The roller also comprises a series of segmental rollers or metal shells 57 mounted on shaft 56 by means of ball bearings 58 seated in the raceways 59 and oil at each end' of each segmental shell. Races 59 are retained tightly in the annular grooves 55 inside the ends of the shells. The segmental rollers are separated a small distance (approximately A of an inch) by means of brass discs 61 to facilitate their free rotation on the curved shaft 56. A tube or sleeve 62 of resilient material, such rubber, neoprene, or other synthetic rubber is mounted over the segmental rollers preferably in a tight-fitting relationship. The sleeve 62 has sufiicient stiffness, however, to enable the driving rotation of the roller as a unit by means of puileys 30 mounted at one or both ends of the roller and secured to the endmost shell by the setscrew 31. If desired, the pulleys may be omitted or left without operating belts in order to leave the spreader roller in idling condition. A collar 32 is secured to shaft 56 at each end thereof by a set screw 33 to retain the segmental rollers thereon.
Over the sleeve 62 there is provided a covering 63 formed of a cloth, felt, or regenerated cellulose. The cloth may be a fine mesh balloon cloth muslin, linen, any fine closely woven cloth or a sleeve of finely woven felt or flannel, such as canton flannel. The regenerated cellulose sleeve may be obtained from viscose, cuprammonium cellulose, or by the denitration of nitrocellulose or by the saponification of cellulose acetate. The covering 63 may be made up in the form of a sleeve and pulled or shrunk onto and over the resilient sleeve 62 or it may be wrapped around the latter in layers or spirally. A sleeve consisting of cellulose nitrate has also been found very satisfactory.
The covering 63 may be mounted in position by the shrinking of a sleeve of material, such as of flannel, felt, or regenerated cellulose. The cloth may be made of cotton, wool, rayon or any other shrinkable fiber which is unaffected by the temperatures and solvents that occur in the handling of the particular material with which the spreader roller is to be used.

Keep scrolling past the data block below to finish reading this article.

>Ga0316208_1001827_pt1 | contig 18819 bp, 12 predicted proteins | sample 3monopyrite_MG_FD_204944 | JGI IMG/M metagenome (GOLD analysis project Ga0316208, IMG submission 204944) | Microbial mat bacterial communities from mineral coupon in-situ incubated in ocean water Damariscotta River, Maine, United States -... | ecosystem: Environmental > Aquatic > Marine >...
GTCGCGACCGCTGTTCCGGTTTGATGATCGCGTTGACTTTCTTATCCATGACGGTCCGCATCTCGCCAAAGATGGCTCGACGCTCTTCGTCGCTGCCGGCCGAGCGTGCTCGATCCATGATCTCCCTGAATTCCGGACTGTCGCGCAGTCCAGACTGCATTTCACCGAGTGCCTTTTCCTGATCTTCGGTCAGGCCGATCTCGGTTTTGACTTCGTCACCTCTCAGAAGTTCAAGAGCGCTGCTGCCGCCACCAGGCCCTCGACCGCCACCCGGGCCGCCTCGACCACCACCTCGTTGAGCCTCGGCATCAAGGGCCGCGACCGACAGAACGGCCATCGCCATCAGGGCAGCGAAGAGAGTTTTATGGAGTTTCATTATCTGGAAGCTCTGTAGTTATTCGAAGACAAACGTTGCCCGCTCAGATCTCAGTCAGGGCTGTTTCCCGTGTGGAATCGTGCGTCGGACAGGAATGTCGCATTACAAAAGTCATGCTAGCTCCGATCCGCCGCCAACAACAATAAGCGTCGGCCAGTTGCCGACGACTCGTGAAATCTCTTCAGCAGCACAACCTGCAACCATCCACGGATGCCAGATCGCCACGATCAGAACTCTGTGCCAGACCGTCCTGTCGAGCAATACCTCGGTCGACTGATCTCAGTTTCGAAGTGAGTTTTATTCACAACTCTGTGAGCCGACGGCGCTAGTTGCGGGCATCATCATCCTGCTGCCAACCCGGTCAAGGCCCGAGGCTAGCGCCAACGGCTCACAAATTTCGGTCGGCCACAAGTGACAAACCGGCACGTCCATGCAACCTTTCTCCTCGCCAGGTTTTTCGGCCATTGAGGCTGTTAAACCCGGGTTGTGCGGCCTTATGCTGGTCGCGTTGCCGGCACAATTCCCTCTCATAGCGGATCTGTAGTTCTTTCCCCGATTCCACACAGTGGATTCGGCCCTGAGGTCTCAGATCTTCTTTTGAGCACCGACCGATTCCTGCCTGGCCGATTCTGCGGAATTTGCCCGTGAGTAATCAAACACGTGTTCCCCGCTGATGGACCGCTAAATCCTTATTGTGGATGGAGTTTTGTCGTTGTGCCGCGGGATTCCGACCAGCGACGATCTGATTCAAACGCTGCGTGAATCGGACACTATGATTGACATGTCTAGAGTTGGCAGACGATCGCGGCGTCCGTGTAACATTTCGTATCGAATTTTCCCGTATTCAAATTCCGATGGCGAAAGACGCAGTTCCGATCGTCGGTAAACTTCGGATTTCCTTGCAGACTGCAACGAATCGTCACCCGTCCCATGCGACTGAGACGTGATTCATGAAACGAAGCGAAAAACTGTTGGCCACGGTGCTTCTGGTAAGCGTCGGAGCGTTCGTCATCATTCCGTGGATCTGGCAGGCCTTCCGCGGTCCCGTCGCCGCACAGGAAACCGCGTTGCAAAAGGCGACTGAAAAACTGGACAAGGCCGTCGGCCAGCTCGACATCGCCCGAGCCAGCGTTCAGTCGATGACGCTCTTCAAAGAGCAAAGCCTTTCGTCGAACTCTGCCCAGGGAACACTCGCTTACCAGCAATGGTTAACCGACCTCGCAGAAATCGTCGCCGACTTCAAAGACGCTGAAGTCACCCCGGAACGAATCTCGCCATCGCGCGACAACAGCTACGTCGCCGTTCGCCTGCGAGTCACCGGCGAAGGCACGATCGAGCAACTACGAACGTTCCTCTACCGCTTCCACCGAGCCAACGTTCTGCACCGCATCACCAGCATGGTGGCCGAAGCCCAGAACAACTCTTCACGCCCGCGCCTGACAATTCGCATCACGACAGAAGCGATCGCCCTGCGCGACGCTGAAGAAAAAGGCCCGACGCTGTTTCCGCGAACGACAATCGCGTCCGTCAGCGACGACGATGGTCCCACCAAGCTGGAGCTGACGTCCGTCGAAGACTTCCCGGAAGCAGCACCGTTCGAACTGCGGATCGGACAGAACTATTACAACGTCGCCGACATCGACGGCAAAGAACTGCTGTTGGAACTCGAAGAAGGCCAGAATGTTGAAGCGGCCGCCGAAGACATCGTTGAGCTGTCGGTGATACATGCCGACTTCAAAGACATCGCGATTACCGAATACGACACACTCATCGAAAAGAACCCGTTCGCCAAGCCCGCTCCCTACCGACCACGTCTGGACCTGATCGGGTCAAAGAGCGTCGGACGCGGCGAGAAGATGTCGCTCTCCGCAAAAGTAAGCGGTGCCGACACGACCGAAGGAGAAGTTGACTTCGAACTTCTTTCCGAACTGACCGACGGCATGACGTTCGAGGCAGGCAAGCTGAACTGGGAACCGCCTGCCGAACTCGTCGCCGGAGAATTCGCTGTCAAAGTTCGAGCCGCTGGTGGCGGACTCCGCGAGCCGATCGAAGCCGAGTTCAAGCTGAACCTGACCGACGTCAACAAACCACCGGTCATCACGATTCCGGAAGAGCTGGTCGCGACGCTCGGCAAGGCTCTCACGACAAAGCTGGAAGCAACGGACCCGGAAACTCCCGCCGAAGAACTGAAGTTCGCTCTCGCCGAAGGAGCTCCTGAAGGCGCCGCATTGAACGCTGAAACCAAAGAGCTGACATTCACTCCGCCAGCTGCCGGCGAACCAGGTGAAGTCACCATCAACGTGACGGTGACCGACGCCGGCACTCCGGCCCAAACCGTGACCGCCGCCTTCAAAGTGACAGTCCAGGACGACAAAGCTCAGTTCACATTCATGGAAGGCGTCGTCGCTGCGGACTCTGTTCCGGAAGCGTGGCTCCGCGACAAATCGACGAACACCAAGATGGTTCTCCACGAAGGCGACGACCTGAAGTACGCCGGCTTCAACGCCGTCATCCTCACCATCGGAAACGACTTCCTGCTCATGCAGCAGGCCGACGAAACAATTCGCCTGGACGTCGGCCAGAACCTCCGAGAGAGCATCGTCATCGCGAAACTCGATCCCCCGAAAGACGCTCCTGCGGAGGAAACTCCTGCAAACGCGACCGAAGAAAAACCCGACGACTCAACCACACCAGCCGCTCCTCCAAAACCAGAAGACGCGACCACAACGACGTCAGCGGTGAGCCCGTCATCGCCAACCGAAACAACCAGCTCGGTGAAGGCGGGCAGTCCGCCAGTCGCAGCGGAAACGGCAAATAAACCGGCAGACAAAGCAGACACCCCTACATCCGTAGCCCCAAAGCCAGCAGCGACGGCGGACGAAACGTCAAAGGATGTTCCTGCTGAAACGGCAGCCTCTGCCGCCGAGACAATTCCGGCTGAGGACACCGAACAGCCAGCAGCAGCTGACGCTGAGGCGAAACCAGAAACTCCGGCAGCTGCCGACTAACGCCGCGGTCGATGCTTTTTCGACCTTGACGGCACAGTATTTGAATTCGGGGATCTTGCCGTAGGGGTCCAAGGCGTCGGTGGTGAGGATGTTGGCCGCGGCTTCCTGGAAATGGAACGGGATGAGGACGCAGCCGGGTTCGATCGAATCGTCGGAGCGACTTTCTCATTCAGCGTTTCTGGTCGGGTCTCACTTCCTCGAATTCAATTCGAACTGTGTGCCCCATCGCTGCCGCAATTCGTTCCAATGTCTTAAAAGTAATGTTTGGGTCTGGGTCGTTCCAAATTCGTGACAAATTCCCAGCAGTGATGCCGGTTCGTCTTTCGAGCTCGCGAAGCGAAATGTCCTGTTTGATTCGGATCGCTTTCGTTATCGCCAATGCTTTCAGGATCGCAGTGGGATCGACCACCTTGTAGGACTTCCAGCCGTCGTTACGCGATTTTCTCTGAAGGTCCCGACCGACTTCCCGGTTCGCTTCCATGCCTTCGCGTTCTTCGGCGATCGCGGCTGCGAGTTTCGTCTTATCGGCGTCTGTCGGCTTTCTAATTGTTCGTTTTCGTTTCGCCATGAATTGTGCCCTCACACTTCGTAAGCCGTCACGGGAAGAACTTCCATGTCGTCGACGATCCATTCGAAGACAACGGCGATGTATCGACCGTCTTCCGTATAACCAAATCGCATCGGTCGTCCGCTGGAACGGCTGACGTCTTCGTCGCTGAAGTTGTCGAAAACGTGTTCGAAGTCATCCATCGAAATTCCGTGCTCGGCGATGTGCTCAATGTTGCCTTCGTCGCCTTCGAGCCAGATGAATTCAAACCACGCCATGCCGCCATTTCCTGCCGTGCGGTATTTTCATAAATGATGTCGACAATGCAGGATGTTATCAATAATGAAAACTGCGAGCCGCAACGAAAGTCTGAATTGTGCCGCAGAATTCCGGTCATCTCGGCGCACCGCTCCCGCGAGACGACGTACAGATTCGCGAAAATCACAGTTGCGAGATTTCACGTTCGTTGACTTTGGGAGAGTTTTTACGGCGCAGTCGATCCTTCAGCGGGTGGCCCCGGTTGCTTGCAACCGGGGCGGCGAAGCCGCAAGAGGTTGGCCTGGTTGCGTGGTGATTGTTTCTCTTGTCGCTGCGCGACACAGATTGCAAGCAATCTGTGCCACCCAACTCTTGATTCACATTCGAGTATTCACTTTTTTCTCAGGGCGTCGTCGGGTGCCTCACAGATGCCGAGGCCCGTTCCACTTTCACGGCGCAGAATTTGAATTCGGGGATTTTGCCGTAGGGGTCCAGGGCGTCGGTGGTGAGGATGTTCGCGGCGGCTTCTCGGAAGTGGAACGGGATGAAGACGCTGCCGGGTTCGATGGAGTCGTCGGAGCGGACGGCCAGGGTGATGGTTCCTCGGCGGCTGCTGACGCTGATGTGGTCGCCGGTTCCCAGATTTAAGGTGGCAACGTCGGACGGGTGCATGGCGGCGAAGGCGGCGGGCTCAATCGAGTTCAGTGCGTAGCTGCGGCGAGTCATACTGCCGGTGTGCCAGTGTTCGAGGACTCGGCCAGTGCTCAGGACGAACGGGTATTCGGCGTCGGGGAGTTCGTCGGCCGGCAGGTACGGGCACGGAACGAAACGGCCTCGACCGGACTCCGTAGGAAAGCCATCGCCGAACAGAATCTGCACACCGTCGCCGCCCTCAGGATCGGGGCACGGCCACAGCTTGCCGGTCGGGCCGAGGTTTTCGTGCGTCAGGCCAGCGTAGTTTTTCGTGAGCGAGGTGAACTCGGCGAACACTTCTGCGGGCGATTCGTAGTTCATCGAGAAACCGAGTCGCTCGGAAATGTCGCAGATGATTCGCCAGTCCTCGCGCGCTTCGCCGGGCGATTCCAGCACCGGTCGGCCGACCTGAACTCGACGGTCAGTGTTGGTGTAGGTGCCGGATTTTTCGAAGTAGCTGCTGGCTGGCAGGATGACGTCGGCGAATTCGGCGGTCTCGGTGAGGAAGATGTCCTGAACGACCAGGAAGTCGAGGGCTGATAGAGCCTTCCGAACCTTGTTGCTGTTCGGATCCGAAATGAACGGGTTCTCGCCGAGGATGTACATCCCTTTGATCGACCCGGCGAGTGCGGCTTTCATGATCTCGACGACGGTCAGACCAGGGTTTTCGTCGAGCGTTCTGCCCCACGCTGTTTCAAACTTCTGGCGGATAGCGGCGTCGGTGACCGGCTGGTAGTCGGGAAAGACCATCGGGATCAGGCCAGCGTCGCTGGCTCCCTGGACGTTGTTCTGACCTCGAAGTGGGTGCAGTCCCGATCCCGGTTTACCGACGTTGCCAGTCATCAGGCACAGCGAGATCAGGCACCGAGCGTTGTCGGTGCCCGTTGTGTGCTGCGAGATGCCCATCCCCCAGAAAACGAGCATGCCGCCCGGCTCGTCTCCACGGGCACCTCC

The inner sleeve 62 keeps any oil or grease in the bearings from reaching the outer sleeve 63 and also prevents pinching of the inside surface of the outer sleeve. Another important feature of my invention is that by using an outer covering, a vastly wider choice of material may be employed for the inner resilient tube. Thus, a much softer and more flexible type of material may be employed to Withstand the tremendous flexing strains While spreading and guiding, and this vastly prolongs the life of the spreading roller.
it is to be understood that changes and variations may be made without departing from the spirit and scope of the present invention as defined in the appended claims.
i I claim 1. An arcuate roll for spreading and guiding a web comprising a fixed curved shaft, a plurality of segmental rollers rotatably mounted thereon'and being spaced apart axially of the shaft, a common resilient sleeve surrounding the plurality of rollers, and a covering sleeve of a textile material tightly fitting around the resilient sleeve.
2. An areuate roll for spreading and guiding a web comprising a fixed curved shaft, a plurality of segmental rollers rotatably mounted thereon and being spaced apart axially of the shaft, a common resilient sleeve surrounding the plurality of rollers, and a regenerated cellulose covering sleeve tightly fitting around the resilient sleeve.
References Cited in the file of this patent UNITED STATES PATENTS 42,224 Pond Apr. 5, 1864 Hadley Feb. 28, 1911 Kemshall Apr. 7, 1914 Bergstrom Jan. 2, 1917 Paxton Aug. 19, 1919 Thatcher Apr. 21, 1931 Schwartz Apr. 17, 1934 Watkins Oct. 26, 1937 Toland Mar. 2, 1943 Harlow July 10, 1951 Robertson Aug. 7, 195 1 Robertson JanJlS, 1952 OTHER REFERENCES